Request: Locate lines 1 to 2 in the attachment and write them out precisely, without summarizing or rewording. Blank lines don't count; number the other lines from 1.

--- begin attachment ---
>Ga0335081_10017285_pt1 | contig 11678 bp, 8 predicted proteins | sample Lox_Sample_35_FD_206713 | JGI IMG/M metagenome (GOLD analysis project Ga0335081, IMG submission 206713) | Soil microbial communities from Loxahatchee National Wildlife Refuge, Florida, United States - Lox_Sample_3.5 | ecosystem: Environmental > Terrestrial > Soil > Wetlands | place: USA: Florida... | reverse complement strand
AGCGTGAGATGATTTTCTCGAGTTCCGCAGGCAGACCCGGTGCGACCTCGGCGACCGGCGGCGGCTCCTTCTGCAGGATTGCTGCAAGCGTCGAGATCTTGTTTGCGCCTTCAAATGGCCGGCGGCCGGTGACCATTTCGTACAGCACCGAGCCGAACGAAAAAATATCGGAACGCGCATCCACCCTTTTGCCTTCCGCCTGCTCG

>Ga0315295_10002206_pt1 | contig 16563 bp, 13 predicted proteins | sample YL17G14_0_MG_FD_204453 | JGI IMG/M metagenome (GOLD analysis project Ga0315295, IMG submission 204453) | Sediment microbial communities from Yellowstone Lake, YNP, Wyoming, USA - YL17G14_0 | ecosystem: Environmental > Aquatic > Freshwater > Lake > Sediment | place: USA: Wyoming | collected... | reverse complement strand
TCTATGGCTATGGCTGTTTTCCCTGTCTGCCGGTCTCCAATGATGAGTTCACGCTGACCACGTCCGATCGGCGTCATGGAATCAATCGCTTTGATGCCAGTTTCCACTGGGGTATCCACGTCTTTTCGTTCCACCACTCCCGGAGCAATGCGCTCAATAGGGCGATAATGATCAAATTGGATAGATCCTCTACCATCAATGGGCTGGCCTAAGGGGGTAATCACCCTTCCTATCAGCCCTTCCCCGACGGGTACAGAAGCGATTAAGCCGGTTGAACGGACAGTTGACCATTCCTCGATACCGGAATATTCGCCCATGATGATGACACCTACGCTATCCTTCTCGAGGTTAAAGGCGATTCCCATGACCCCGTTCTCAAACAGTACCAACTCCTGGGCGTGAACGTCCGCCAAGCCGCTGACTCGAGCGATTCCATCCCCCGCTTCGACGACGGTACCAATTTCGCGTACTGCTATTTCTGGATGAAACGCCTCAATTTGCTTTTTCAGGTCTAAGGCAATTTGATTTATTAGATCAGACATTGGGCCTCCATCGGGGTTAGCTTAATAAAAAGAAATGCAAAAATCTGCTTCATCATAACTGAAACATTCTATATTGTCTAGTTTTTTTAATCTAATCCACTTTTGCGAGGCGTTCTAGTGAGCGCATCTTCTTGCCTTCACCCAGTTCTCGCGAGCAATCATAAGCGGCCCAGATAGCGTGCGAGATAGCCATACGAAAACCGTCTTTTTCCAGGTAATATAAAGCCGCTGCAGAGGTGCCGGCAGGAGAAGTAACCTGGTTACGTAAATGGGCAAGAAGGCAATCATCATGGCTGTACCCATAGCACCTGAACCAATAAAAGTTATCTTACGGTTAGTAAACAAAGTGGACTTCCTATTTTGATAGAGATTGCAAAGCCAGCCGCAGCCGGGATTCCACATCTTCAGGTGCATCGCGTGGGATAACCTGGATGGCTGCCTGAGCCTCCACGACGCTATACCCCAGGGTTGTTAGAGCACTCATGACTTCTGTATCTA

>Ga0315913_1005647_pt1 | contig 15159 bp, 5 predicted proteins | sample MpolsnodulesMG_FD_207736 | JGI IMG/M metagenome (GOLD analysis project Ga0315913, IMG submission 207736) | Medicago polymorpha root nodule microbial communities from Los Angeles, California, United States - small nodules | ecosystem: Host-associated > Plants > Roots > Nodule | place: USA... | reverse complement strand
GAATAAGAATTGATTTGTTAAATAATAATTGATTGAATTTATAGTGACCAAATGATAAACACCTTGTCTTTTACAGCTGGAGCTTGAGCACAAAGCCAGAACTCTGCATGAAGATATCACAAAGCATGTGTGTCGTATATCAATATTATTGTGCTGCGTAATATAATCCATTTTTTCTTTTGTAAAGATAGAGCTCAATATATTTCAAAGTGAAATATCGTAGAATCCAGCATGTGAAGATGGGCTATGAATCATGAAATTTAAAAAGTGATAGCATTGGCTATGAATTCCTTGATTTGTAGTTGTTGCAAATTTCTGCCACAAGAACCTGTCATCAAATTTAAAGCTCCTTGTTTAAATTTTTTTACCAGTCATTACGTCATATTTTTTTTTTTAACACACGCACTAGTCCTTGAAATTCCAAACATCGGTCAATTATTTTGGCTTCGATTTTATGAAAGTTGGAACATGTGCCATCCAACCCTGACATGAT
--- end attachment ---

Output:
>Ga0335081_10017285_pt1 | contig 11678 bp, 8 predicted proteins | sample Lox_Sample_35_FD_206713 | JGI IMG/M metagenome (GOLD analysis project Ga0335081, IMG submission 206713) | Soil microbial communities from Loxahatchee National Wildlife Refuge, Florida, United States - Lox_Sample_3.5 | ecosystem: Environmental > Terrestrial > Soil > Wetlands | place: USA: Florida... | reverse complement strand
AGCGTGAGATGATTTTCTCGAGTTCCGCAGGCAGACCCGGTGCGACCTCGGCGACCGGCGGCGGCTCCTTCTGCAGGATTGCTGCAAGCGTCGAGATCTTGTTTGCGCCTTCAAATGGCCGGCGGCCGGTGACCATTTCGTACAGCACCGAGCCGAACGAAAAAATATCGGAACGCGCATCCACCCTTTTGCCTTCCGCCTGCTCG